Preattentive attributes are visual properties that we notice without using conscious effort to do so. Preattentive processes take place within 200ms after exposure to a visual stimulus, and do not require sequential search. They are a very powerful tool in your data visualization tool box – they determine what your audience notices first when they look at your Power BI report.
Four preattentive visual properties have been defined:
- Color (intensity, hue)
- Form (orientation, line length, line width, size, shape, curvature, enclosure, added marks)
- Spatial Positioning (2-D position)
Preattentive Attributes in Power BI
Every chart you build in Power BI uses preattentive attributes, but you must make design choices to use them purposefully. Here are some quick examples.
The chart on the top uses a different color for each bar and orders the bars alphabetically by product. The chart on the bottom uses a single color across all bars and orders the bars descending by sales amount. Notice how your eyes jump back and forth between the colors in the chart on the top. When you look at the bottom chart, your eyes more easily follow the length of the bars down and across the categories from largest to smallest.
Here’s another example.
The vertical bar chart on the top has a dark black border. It’s probably the first thing you notice about the chart.
Once we remove the border, as shown in the chart in the middle, we notice that the chart category labels have a diagonal orientation. They stand out because nothing else in the chart is diagonal. It’s a bit distracting and difficult to read.
The horizontal bar chart shows the same information in the same order, but allows the category labels to remain horizontal. Now our eyes focus on the information encoded by the bars.
Click here to see these examples in Power BI.
What Does This Mean For Report Design?
We need to take advantage of the way we process information to create a faster and more natural way of acquiring information through our Power BI reports. Specifically, we can use preattentive attributes to highlight the most important parts of a visual and to create a visual hierarchy of information. Color is probably the most powerful preattentive attribute we have at our disposal, so we should use it strategically.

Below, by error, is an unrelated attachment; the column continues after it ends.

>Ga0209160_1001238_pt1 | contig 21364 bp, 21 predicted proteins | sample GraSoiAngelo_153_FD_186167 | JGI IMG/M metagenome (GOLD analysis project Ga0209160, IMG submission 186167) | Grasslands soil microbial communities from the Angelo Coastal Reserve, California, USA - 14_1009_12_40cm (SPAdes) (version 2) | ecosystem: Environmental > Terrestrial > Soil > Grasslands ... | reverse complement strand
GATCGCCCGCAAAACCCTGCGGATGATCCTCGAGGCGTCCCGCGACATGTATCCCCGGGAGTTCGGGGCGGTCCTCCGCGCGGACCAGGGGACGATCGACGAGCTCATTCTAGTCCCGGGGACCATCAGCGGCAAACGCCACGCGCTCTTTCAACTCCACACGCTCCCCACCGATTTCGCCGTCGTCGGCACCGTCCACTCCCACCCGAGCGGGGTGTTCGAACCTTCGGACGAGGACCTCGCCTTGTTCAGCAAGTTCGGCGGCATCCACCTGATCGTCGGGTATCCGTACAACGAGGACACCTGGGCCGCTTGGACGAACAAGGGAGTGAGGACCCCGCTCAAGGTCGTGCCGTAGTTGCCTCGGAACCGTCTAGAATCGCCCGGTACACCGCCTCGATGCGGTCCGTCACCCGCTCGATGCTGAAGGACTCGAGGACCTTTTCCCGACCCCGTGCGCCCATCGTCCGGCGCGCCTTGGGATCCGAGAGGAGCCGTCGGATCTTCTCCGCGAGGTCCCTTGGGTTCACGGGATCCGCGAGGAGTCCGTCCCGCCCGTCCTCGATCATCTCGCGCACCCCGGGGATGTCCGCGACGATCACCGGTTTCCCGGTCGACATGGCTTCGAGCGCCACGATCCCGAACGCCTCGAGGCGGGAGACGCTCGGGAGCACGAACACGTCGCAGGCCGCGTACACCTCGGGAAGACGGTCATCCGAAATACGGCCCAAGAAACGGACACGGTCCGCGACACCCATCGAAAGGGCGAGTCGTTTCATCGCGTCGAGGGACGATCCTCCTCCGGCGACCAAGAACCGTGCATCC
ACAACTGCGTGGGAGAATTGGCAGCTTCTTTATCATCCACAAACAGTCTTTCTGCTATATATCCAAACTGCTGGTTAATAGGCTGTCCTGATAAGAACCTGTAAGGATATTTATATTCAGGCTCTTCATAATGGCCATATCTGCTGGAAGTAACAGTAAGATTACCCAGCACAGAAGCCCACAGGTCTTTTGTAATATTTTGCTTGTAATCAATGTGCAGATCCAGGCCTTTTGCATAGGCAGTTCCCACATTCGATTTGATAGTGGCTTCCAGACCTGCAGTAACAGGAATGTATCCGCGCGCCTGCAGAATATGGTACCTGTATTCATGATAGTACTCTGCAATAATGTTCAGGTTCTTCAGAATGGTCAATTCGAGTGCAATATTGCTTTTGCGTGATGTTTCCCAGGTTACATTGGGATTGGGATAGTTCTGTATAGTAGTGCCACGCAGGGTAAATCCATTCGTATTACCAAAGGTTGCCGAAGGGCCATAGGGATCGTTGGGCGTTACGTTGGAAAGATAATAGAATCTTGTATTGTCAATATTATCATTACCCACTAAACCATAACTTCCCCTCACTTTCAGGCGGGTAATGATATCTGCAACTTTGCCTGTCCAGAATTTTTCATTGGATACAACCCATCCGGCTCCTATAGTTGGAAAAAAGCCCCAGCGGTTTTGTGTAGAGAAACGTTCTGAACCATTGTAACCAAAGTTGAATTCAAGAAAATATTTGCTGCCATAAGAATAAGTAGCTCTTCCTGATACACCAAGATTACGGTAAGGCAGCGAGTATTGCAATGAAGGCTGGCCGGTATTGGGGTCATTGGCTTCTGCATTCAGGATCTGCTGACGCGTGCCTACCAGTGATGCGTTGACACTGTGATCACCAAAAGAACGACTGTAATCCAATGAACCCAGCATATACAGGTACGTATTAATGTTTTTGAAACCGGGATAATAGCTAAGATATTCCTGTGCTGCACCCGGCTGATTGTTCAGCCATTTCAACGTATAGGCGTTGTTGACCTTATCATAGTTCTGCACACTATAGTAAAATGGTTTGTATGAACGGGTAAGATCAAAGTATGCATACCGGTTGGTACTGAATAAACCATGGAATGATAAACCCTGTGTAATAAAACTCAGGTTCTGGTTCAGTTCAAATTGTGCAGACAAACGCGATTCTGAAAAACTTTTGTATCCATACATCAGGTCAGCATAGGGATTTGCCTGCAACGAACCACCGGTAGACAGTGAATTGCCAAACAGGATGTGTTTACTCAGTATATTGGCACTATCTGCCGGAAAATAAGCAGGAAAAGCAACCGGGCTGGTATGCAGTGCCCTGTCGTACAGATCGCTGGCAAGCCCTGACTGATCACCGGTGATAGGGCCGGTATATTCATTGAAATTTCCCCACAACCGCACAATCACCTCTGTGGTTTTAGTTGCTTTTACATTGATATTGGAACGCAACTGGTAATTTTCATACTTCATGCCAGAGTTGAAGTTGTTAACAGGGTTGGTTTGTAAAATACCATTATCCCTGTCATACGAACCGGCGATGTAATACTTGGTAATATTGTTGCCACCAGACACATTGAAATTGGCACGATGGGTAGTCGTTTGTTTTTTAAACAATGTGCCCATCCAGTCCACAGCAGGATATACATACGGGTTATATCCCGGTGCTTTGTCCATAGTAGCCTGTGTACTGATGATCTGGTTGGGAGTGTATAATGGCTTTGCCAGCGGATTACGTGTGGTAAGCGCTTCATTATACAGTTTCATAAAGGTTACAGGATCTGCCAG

Here are some things you can do to take advantage of preattentive attributes in your Power BI reports:
- Reserve the use of bright colors for items that need attention from your users or those that should be examined first, and use less intense colors for other items on the page.
- Don’t use multiple colors for the sake of having several colors. For instance, a bar chart with only one field on the categorical axis generally doesn’t need to have separate colors for each bar.
- Don’t settle for rotated axis labels when they won’t fit horizontally. Abbreviate categories and numbers, or switch to a different chart type that supports longer labels if you need to do so.
- Start bar charts at 0 to allow your users to accurately evaluate length and differences between bars.
- Make sure visuals in a row are exactly aligned. If charts in a row are slightly misaligned by a few pixels, it can be distracting.
- Don’t let chart title be the brightest/boldest thing on your page. Let your data in your charts, KPIs, and cards draw the most attention. In many cases, you don’t need a background color on your chart titles.
- Avoid adding dark, intense chart borders. Try using whitespace to separate charts rather than adding borders.
There are times when chart borders and background colors on chart titles are appropriate. (I’m currently working on a report where I have a border around a group of charts to indicate that they are all related, but it is light gray rather than black.) But they definitely aren’t appropriate all the time, so I suggest your default be to avoid them and add them when necessary.
Sometimes it’s difficult in Power BI to find a chart that will accommodate even slightly long category labels, since the built-in visuals truncate the values on the axis with no setting to change that behavior. I ask that you lend your votes and comments to User Voice to help change that. You can vote here or here. Until that issue is resolved, you might try the Attribute Slicer custom visual. Although it has some formatting quirks of its own, it has a setting to define the portion of the chart that should be taken up by the bars versus the labels.
I have provided several guidelines that are not hard and fast rules. The goal of these guidelines is to help you use color, form, and position to guide your users through your report in an efficient manner, to help them process the information your report provides.
This post is part of a series. Go here to see the list of posts in the series.
6 thoughts on “Design Concepts For Better Power BI Reports – Part 2: Preattentive Attributes”
Most interesting read, based on “Avoid adding dark, intense chart borders.”what’s you view on using grids in PowerBI? http://fredrikhedenstrom.com/grid-generator/GridGen.html
I could see situations where grids like that are helpful, especially for creating a nice layout with good alignment (see my other point above). I don’t think I would default to always using grids, but that may be personal preference. I would be concerned about the grids creating extraneous cognitive load and being more prominent than important information. I almost never put borders on my charts, preferring to use whitespace instead. If you can find the right hues and tints to where the grids aren’t distracting, they are probably fine.
What an Excellent explanation. Thank you.